Case study - all roles flex


Why are we working “All Roles Flex”?

Telstra helps people to connect no matter where they are or what they’re doing. We help other organisations introduce technology to enable their employees to work more flexibly but until recently, had not truly embraced that opportunity ourselves.

Our purpose with “All Roles Flex” was to adopt a new and disruptive position around mainstreaming flexibility that would amplify productivity benefits, lift engagement, establish a clear market proposition and also enable a new way of working, with technology linked very strongly to this.

Pilot and Evolution

To test our ideas first, we piloted the “All Roles Flex” approach in our customer sales and service business unit, which contains roles in account management, contact centre and retail environments among others. This involved both a recruitment and manager education focus.

The results of our 3-month pilot were compelling; female representation among applicants had increased, 30% of surveyed candidates reported that they applied for the role because of our openness about flexibility, and a similar number reported that they had entered into a flexible way of working in their new role

In September 2013, it was announced that we would adopt “All Roles Flex” in all business units at Telstra by the end of March 2014. This was an audacious goal, managed and implemented locally through Diversity Councils in each business unit of Telstra, who decided on the right timing in each case and who led manager education locally. Indeed, these Councils will continue the local focus as we move beyond the March 2014 deadline to ensure a rich and extensive subscription to and application of practices consistent with “All Roles Flex”.

What “All Roles Flex” is today

All Roles Flex at Telstra means that flexibility in some form is something we’re open to discussing for all our jobs. We’ve adopted a very broad definition of “flexibility” in this regard, recognising that the practice will mean different things for different people and different work types.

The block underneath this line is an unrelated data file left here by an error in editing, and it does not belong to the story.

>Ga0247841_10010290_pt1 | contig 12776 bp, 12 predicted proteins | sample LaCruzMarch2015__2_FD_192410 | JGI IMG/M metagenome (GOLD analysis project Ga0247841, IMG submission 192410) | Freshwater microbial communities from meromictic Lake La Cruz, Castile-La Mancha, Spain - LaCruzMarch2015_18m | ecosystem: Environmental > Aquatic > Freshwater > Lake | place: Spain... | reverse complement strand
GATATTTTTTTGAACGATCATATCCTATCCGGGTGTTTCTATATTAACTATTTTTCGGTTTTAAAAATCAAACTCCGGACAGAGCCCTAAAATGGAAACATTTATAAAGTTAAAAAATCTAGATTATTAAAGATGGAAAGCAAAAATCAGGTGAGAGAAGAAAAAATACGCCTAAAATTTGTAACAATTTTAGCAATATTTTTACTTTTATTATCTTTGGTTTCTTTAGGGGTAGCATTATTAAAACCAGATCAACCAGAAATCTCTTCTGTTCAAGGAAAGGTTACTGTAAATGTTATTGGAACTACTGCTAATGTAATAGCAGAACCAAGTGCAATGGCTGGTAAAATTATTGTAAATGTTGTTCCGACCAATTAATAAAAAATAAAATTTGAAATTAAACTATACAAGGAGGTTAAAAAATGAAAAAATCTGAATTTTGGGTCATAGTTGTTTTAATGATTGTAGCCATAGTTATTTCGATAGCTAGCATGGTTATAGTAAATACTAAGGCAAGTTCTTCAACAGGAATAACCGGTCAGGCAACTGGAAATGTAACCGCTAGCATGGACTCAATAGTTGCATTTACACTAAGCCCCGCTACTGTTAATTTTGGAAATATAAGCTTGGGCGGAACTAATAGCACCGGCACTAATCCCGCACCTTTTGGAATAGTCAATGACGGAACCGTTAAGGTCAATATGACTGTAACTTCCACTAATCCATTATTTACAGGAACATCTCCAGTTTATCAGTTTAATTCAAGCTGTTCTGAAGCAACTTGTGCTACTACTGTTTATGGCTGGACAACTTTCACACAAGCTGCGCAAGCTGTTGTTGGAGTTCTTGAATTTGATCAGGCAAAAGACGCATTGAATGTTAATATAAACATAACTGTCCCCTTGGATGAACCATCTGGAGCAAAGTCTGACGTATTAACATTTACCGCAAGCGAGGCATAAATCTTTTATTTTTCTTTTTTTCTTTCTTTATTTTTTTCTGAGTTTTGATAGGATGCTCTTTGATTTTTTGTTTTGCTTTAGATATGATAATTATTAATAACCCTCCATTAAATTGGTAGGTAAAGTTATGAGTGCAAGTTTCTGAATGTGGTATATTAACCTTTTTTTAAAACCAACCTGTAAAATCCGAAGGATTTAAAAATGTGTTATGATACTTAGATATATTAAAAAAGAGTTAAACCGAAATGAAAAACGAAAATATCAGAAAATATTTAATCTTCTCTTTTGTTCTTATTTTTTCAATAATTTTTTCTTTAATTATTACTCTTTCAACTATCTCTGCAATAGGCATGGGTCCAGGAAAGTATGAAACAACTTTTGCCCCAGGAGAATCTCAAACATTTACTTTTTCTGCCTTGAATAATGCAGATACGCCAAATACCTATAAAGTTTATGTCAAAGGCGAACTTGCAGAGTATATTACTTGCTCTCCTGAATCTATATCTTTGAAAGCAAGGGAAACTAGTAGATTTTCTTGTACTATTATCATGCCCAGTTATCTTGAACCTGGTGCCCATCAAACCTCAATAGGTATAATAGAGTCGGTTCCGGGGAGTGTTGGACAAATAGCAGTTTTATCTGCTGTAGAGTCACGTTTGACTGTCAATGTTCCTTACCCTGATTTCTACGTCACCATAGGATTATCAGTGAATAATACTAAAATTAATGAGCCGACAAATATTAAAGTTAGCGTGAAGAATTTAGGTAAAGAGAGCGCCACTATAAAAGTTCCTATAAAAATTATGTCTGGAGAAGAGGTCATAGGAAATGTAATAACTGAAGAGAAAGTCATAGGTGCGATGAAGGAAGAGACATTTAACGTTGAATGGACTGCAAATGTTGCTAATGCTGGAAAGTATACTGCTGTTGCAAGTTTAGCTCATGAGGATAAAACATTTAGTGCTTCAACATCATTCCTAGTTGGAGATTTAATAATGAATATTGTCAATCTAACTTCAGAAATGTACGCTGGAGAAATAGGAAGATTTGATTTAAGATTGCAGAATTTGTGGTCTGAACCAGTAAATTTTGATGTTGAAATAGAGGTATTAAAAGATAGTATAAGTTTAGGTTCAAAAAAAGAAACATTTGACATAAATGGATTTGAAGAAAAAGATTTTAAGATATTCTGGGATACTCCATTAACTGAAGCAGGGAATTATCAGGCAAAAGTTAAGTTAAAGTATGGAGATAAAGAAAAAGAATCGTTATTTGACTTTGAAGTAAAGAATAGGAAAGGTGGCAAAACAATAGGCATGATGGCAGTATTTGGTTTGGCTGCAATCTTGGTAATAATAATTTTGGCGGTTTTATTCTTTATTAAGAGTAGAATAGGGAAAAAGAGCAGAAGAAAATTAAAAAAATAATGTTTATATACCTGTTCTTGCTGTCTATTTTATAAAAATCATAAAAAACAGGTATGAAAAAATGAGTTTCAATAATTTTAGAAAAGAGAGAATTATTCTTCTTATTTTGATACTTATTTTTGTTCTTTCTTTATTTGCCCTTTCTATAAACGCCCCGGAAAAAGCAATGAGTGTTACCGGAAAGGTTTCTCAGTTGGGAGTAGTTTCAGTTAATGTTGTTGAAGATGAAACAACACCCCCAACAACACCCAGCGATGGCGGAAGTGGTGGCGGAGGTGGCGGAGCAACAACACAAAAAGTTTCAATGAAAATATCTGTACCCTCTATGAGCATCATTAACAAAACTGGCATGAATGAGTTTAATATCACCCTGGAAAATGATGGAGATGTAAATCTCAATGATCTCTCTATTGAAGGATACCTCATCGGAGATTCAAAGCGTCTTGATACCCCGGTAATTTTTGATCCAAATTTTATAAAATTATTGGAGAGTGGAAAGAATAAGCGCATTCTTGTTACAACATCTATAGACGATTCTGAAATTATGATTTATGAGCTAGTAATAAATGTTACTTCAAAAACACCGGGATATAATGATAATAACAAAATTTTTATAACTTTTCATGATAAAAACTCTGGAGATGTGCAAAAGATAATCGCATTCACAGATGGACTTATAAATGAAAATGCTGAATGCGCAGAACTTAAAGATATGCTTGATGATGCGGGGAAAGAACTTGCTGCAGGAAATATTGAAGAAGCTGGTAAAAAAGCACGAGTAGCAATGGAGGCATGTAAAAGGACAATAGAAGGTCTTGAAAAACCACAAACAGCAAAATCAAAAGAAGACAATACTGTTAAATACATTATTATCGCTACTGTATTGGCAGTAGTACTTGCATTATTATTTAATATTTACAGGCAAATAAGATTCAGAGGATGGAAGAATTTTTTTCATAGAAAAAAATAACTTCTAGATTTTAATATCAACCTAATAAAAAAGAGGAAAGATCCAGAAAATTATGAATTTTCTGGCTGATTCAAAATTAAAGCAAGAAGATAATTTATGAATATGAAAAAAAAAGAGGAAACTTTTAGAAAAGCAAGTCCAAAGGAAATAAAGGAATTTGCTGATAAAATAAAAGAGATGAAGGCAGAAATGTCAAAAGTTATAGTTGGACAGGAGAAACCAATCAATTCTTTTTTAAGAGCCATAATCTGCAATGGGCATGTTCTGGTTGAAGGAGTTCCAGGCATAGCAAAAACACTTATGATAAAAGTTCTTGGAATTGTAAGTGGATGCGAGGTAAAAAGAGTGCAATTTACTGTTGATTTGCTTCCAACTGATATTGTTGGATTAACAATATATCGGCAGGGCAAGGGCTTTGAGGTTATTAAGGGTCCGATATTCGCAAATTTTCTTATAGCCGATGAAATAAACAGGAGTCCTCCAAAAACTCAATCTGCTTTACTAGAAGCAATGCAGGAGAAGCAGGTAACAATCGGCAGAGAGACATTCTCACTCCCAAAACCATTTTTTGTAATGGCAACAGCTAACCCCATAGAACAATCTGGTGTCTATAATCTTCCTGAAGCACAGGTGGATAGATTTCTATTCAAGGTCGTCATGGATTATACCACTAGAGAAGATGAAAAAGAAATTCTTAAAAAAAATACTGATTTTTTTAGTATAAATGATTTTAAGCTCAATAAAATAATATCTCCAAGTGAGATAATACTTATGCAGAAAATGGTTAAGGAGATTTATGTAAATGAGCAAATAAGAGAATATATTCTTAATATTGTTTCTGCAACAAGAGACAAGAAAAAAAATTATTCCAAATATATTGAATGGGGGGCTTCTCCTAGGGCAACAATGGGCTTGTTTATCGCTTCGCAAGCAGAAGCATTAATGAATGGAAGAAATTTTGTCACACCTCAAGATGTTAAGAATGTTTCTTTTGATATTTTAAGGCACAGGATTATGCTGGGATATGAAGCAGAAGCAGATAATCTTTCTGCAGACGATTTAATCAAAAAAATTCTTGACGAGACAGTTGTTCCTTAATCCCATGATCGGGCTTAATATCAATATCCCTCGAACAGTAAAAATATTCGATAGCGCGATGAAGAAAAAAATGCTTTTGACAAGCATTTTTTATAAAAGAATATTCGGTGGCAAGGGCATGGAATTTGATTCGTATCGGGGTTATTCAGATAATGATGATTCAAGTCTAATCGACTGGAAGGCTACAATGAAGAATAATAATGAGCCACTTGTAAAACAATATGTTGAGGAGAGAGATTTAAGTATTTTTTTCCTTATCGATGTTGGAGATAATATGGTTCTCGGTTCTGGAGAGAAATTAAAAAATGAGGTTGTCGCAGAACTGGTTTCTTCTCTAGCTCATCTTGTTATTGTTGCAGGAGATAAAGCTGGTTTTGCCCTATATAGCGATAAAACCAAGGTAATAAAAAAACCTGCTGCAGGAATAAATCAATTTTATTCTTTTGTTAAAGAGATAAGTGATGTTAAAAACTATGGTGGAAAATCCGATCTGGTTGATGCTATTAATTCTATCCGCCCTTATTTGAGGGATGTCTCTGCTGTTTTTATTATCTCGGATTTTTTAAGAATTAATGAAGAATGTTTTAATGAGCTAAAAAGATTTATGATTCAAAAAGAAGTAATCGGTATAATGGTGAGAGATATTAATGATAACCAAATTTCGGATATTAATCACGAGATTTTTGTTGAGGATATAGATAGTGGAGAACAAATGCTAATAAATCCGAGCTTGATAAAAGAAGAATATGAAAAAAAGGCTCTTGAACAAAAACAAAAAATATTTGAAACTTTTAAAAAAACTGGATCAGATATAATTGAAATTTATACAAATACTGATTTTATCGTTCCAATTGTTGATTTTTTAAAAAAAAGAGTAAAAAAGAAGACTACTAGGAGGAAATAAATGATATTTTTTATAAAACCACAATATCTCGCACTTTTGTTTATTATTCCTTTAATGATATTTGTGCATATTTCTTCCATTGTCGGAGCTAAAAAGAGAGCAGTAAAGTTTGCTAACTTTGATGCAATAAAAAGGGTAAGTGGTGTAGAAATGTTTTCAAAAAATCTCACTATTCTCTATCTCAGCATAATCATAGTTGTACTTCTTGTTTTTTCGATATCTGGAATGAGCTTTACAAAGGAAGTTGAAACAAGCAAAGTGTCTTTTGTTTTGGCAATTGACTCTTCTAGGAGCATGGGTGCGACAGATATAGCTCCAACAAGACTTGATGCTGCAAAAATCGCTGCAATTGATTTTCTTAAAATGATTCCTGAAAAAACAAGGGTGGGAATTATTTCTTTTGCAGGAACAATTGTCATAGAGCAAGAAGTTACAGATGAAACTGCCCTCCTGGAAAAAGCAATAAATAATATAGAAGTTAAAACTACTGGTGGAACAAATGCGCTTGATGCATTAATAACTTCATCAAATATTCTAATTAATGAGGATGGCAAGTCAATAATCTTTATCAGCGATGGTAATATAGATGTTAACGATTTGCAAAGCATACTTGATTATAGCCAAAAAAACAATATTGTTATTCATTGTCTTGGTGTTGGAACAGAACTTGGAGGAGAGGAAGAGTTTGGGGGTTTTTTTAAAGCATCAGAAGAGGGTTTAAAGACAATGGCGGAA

Flexibility can include part-time work, different working hours, or working from different locations, instead of the traditional ‘36.75 hour week’, and is practised in different ways across our many types of roles within both scheduled and non-scheduled environments. Flexibility in a scheduled work environment (such as a Telstra store) could mean the ability to express a preference to work certain scheduled shifts. Flexibility in a non-scheduled work environment could mean different working hours (i.e. later starts or earlier finishes depending on your situation); working at other locations (i.e. from home or another Telstra office if it’s more convenient); being open to hiring candidates in different locations; and reduced hours (i.e. part-time).

From a practical perspective, there are two main elements to All Roles Flex – recruitment of new employees, and access to flexibility for existing employees.

Telstra does not accept unlawful discriminatory behaviour or anyone unreasonably refusing requests for flexible work. This is why a consistent and long term view is required to affect change, with ongoing focus on leader education, a spotlight on successful flexible working, and visible modelling of flexibility at all levels of the organisation, and in a variety of circumstances. This is the focus of our work from this point.